Puddletown’s elementary program meets at the following times:
- Early Care available to a limited amount of children 7:30 rolling drop-off until staff escort students to classroom
- 8:20 a.m to 3:10 p.m.
- After Care available 3:00 to 5:30 p.m. (drop-in may be available with 24 hour notice)
Puddletown’s elementary program is for children ages six through twelve. At the elementary level, children receive lessons in a mixed-age grouping in an environment created to encourage community building, deep self-knowledge, and capable confidence. Learners are invited to small group lessons using manipulative materials, stories, and dynamic, hands-on demonstrations to support them in developing core academic skills, facilitate the development of executive functioning and to encourage collaborative learning. The lessons are a starting point and an invitation to expand learners’ knowledge of a subject through creative, collaborative follow-up projects and practice toward mastery with Montessori materials.
Learners take ownership of their education process and cultivate personal responsibility for their learning through the use of the journal, regular 1-1 meetings with the teachers, and by being guided to work toward the expectations of the common core curriculum.
The elementary child is thirsty for knowledge about the whole universe and our curriculum allows children to see and explore the connections between everything they are actively learning. The elementary approach supports children’s developing intellect by providing stories and lessons that impress upon them the immensity of time, the intricate and amazing evolution of life on our planet, and the responsibility that we have as humans to be agents of positive change. By seeing the whole, children better understand their role and their strengths within a community and what their contribution can be!
At the beginning of every year, Puddletown teachers tell the “Five Great Stories,” dramatic tales that introduce key curricular areas and spark learners’ curiosity. The intention of these lessons is to create excitement and to raise more questions than answers so that the learners feel impelled to seek out information through research, asking for further lessons, or going out. These lessons provide meaningful context for the key lessons that follow and again impress children with the sense of interrelationships that exist in our universe.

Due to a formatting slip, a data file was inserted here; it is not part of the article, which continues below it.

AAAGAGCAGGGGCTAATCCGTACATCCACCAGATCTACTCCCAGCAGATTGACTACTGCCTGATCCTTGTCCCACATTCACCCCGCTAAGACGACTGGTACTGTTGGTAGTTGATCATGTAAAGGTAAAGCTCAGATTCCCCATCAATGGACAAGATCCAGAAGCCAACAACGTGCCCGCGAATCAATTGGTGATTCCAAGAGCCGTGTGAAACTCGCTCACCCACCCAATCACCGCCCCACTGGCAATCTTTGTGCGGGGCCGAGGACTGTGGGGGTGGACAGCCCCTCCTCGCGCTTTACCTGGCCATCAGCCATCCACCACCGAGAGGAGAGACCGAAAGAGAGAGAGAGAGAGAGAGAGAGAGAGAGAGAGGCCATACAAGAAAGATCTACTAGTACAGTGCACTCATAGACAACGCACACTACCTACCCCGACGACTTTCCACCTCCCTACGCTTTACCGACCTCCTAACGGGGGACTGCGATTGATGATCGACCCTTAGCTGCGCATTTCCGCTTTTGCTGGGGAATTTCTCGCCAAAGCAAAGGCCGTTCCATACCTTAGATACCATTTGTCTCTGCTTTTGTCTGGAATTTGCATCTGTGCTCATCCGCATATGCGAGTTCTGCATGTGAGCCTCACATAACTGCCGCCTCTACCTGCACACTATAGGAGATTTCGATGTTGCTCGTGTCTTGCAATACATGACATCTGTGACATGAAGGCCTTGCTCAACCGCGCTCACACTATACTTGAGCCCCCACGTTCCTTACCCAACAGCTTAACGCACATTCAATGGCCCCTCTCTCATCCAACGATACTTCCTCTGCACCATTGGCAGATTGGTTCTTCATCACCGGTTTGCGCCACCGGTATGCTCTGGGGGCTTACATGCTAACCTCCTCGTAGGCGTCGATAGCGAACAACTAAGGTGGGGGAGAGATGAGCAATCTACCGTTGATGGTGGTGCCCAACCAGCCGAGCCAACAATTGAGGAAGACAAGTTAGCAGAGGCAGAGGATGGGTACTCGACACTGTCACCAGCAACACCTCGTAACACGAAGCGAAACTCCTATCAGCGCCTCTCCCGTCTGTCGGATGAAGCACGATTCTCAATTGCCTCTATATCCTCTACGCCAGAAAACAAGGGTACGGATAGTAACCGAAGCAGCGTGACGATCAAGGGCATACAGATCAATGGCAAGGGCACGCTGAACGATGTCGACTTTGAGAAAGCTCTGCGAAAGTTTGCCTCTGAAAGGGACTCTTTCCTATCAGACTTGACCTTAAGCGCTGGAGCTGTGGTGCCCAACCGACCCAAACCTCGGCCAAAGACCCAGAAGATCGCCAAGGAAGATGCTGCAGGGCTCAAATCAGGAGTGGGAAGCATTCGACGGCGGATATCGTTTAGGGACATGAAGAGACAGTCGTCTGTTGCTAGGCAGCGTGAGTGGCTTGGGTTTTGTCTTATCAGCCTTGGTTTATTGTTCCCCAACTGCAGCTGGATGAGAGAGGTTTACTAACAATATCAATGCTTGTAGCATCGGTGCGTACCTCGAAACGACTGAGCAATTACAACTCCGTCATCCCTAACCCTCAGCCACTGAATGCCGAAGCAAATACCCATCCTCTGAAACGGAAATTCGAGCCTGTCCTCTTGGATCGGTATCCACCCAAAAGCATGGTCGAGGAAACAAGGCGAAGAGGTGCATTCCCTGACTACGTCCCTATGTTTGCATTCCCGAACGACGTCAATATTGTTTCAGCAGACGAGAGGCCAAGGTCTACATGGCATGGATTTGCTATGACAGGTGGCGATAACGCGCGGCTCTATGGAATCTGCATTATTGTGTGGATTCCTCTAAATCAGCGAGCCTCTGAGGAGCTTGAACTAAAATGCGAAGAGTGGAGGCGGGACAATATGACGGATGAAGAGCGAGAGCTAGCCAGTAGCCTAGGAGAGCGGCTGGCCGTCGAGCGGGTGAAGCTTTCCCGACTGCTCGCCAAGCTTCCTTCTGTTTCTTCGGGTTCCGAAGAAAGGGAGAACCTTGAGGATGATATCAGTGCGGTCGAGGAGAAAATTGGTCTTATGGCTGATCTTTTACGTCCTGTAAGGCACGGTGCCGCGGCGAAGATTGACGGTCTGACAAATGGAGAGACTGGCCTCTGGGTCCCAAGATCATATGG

The Five Great Stories include:
- The Story of the Creation of the Universe
- The Story of the Coming of Life
- The Story of Human Beings
- The Story of the Development of Literacy
- The Story of the Development of Numeracy
These lessons provide the foundation for the key lessons that follow up on various strands from these stories and that expand in complexity as children develop their intellectual capacity for deeper learning. The subject areas we address in our elementary community include the following:
- Science (biology, earth science, astronomy, and chemistry)
- History and physical geography
- Mathematics and Geometry
- Arts, music, drama, and physical fitness
Learners initiate, plan, organize, and carry out going out trips to meet a tangible need they have and/or to extend their knowledge in relation to classroom studies. Trips to the public library, pet store, hardware store or to museums, natural areas, and historical sites allow children to meet their need to extend their learning beyond the classroom walls. Empowering learners to lead these trips establishes and invigorates the children’s responsibility for their own safety and helps ensure their ability to think clearly and make sound choices in taking care of themselves.
A DAY AT PUDDLETOWN ELEMENTARY
Early Care available to a limited amount of children 7:30 rolling drop-odd until staff escort students to classroom
8:20 a.m. Arrival time. Children put away their things, greet their teachers, wash hands, and begin to record in their journal.
8:20–11:30 a.m. Work time. During work time, children are working independently or in groups while teachers are giving lessons, meeting with children and supporting follow-up work.
11:30–11:45 a.m. Transition: Children pack up their projects and clean the classroom.
11:45 a.m – 1:00 p.m. Lunch and outside time. Children attend outside time at Berkeley Park daily, though we eat on campus or at the park depending on the weather.
1:00-3:00 p.m. Afternoon work time. Children are working independently or in groups while teachers are giving lessons, meeting with children and supporting follow-up work.
3:10 p.m. Dismissal
3:00–5:30 p.m. After Care
After school enrichment offerings periodically throughout the year until 4:30/45 pm